Have you ever seemed to see the physical world from a location outside your body? If so, you’re among the 10% or so of people who have had an out of the body experience (“OBE”). Many of those have also apparently seen their own body from another point in space. This can be frightening when it happens for the first time, but generally speaking these experiences are not only harmless but also make you feel good afterwards; you don’t need to wonder whether part of you can live on when your body eventually dies – you know that it can. This is especially so in the special case of the Near Death Experience (which may be the subject of my next blog…).
Terminology has changed over the years. The early writers, such as Sylvan Muldoon, Oliver Fox, “Ophiel” and “Yram” called the phenomenon astral projection, on the assumption that we all have an “astral body” as well as a physical one, and that this second body can be projected spontaneously or deliberately. Later, parapsychologists referred to travelling clairvoyance or ESP Projection. Currently the neutral term OBE (or occasionally OOBE) is preferred as it doesn’t imply any particular explanation.
The first experience of an OBE is usually spontaneous – it’s accidental and unexpected. There are cases, for example, of road accident victims finding themselves floating above the scene looking down at their own injured bodies, and of patients who are able to describe everything which went on in the operating theatre while they were under general anaesthetic. Oliver Fox began with lucid dreams and false awakenings (discussed in my earlier blogs); Sylvan Muldoon and Robert Monroe, a more recent writer, began their experiences while lying awake in bed. The experience may take place (apparently) in the physical world, a close copy of it with differences from “reality”, or in another completely different “plane” or “dimension”.
One thing which is immediately clear from reading accounts of OBEs is that there is a wide variety of experience. Writers such as Fox, Muldoon and Monroe learnt to induce OBEs deliberately; they all give detailed descriptions of their own experiences, and detailed instructions based on them – but their experiences, and therefore their techniques, are all different.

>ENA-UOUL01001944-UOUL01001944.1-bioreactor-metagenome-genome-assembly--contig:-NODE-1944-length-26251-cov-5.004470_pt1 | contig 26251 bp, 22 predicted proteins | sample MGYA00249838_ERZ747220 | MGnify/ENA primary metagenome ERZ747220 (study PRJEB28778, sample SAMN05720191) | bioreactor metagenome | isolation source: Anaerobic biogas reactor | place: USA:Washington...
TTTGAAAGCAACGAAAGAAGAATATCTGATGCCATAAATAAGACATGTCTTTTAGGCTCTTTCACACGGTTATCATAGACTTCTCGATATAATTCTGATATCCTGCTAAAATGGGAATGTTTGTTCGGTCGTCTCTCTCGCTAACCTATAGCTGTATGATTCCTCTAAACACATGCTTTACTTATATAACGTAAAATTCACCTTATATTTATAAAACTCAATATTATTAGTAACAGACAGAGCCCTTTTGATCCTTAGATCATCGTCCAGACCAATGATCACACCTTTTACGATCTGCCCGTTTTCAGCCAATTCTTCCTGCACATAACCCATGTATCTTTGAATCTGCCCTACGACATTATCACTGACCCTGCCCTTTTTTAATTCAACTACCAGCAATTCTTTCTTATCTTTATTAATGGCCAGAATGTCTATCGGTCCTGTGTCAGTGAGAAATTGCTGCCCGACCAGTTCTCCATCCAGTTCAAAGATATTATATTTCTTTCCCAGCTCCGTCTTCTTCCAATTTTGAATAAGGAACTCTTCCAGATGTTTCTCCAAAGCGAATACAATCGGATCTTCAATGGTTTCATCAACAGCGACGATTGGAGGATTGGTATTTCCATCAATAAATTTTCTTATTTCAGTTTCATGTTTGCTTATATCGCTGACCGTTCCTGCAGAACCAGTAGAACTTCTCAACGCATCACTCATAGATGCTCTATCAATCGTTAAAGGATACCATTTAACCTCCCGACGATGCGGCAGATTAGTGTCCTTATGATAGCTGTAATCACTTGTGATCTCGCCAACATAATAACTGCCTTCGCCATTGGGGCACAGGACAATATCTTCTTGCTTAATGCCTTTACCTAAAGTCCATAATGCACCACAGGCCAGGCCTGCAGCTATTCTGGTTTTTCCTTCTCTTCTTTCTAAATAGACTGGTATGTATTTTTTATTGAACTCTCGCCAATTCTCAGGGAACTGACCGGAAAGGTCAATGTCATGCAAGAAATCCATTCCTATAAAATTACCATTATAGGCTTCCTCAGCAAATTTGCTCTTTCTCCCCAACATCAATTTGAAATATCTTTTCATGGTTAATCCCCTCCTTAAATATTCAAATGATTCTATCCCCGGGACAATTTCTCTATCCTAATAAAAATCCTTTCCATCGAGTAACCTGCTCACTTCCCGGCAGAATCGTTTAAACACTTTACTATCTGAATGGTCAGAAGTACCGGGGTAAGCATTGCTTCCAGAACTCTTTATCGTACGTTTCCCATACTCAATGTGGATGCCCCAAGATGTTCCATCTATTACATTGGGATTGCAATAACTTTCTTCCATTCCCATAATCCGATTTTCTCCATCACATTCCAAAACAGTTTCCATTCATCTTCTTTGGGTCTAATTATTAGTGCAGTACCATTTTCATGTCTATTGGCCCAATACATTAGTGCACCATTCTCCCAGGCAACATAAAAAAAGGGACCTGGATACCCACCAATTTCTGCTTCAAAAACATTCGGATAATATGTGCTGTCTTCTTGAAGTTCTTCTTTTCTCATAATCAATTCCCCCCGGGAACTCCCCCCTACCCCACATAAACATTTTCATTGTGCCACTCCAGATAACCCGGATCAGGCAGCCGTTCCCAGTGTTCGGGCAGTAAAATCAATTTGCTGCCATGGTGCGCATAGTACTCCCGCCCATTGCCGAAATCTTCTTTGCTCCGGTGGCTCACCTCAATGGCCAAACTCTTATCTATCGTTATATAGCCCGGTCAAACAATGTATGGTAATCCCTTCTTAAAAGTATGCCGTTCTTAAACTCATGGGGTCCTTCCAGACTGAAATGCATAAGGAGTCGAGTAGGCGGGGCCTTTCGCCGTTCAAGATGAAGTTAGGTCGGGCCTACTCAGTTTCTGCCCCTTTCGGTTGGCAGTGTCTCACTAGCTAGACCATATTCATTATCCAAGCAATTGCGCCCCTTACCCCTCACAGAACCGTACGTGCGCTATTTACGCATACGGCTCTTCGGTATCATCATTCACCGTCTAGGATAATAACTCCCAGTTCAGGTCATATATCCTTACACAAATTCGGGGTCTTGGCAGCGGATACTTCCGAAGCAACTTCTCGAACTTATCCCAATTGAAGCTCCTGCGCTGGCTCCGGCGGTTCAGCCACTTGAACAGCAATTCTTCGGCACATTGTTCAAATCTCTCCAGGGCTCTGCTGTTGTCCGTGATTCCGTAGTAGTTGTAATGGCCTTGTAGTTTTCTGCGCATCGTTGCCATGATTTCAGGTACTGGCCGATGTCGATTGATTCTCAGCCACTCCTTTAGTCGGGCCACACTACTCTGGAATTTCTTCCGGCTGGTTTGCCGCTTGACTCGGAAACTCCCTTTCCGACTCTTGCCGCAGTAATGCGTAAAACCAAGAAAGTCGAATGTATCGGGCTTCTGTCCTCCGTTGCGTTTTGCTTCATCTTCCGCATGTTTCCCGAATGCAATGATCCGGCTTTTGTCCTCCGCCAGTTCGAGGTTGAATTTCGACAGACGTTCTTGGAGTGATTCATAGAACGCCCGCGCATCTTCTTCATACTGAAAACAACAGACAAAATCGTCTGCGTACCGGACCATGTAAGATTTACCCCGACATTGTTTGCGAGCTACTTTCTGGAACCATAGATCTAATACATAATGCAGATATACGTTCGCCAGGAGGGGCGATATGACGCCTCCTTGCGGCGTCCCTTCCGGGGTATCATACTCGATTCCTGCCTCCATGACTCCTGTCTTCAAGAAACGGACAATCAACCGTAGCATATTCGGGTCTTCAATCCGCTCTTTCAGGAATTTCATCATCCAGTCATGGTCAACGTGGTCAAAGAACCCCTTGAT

What is an OBE?
Well, it’s unlikely that a second body is physically projected, firstly because it wouldn’t have sense organs such as eyes and secondly because it usually seems to “travel” in a pseudo-physical world, a reconstruction, rather than the real one. It’s more likely to be a product of the “mind” (whatever that is), possibly involving an element of ESP.
How do you deliberately induce an OBE?
The most comprehensive examination of the subject that I’ve come across, summarising the experiences of all the above writers, is Beyond the Body (1982), the first book by Dr Susan Blackmore. (I mention that this is her first book because I can’t recommend her later ones; she is now one of the “super-sceptics” and her opinions have become extremely biased.) She suggests the following techniques, most of which assume that the body is extremely relaxed and therefore immobilised:
- Imagery – imagine yourself floating, or visualise a duplicate of yourself and “transfer your consciousness” into it;
- Inducing a special motivation to leave your body – Muldoon suggested extreme thirst;
- Ophiel’s “little system” – memorise a familiar route and try to project yourself along it;
- The Christos technique – described in detail in one of my earlier blogs;
- Monroe’s fairly complicated techniques, beginning with “vibrations”;
- Ritual magic methods – advanced visualisation techniques such as the use of “astral doorways”;
- Hypnosis – requires a skilled hypnotist and a fairly deep trance (and doesn’t work for everyone); and
- Dream development, starting with a lucid dream.
For more details you should of course refer to the original sources; I particularly recommend the classic The Projection of the Astral Body, by Sylvan Muldoon and Hereward Carrington, and Journeys Out of the Body by Robert Monroe.
My own OBEs…
…have started either from lucid dreams or from the hypnopompic state, the half-awake state when you’re just waking up from sleep. For me this usually starts with the feeling that I can see the room even though I know my eyes are closed, and I can occasionally move my non-physical arms and apparently roll out of bed, leaving my body behind. Once I “walked” around what seemed to be my bedroom – finding objects that I knew shouldn’t be there – then onto the landing and downstairs. On other occasions I have passed through the closed window into the garden. These examples can be regarded as lucid dreams, but they qualify as OBEs if, as Dr Blackmore does, you define an OBE as the experience of being outside your body.